No, they most certainly are not. They are real and are on the rise.
Recently, we commissioned a report into the state of public cloud in banks. One area we looked at was budgets – and the results were eye-opening.
First of all, over half of the people we spoke to are already using public cloud services, or are aware of public cloud services being used by another line of business in the bank. And 64% of respondents intend to migrate certain systems to public clouds in the next two years, or are aware of their banking clients doing so.
This shows we are at a turning point, with banks starting to see the benefits of public clouds outweighing the risks.
The pace at which public cloud projects are going on varies across the bigger and mid-size banks. Each bank is doing something different. On the whole, respondents believe IT budgets for public cloud projects will rise by 6 to 10% in the next two years, however some individuals inside the banks have stated that certain projects have warranted a budget increase of up to 70%. This may be because they were very low in 2016 and 2017, meaning additional funds are required to cope with the initial spin-up fees.
The chief cause of pressure to migrate to public clouds and invest this budget is cost. Almost all of our respondents have cited cost savings as the main reason for migrating systems to public clouds. That, and digital transformation demands.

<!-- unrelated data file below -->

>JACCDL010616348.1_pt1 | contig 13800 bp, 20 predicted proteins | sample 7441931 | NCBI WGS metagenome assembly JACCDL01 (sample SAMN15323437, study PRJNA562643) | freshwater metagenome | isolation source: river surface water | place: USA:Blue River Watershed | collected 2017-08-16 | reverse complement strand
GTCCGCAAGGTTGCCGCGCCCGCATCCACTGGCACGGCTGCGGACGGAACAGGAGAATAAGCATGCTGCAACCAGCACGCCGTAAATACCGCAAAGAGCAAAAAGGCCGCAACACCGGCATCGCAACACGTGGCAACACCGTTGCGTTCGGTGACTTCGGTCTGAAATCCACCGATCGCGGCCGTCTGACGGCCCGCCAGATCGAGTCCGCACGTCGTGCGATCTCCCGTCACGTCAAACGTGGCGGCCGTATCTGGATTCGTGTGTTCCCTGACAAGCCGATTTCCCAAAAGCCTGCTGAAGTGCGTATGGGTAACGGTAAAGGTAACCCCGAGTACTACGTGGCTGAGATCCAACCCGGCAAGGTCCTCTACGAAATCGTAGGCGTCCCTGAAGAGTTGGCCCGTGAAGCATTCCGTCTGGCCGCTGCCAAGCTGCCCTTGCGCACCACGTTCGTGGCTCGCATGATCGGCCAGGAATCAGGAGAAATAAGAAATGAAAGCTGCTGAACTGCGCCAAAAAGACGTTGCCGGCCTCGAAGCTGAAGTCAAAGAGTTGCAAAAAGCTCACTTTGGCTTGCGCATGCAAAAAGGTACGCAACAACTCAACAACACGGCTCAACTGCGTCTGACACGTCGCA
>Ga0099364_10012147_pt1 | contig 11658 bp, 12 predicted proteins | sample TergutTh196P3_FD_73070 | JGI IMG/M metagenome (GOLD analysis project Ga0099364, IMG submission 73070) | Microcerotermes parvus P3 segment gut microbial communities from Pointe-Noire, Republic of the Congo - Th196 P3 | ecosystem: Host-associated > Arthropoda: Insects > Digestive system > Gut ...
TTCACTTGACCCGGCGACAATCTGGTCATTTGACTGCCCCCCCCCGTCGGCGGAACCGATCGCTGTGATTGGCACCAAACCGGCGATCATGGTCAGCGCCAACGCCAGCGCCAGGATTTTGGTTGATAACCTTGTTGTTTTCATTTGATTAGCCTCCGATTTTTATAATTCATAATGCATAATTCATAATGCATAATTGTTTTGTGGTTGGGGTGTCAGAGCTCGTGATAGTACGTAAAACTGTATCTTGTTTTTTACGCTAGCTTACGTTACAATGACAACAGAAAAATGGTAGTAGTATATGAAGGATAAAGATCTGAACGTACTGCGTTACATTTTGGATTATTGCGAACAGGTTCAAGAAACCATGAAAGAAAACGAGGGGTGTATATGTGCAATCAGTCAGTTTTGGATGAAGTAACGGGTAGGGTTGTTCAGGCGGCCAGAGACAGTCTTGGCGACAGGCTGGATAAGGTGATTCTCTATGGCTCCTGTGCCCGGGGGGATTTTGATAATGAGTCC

If projects are migrated to public clouds, lines of business can control what they need, when they need it and if they need more, while saving money. Operating costs decrease in banks simply because business units “pay as they go” at the point of demand and decline.
By implication, this changes how business units approach dealing with their technology needs, and IT teams start to operate differently. Cloud projects herald an era of “Bring Your Own Solution”, so lines of business can use their own budgets to satisfy hardware demands, without having to receive ongoing approvals from the IT team, which is a long, arduous process.
To find out more, you can read the full report here.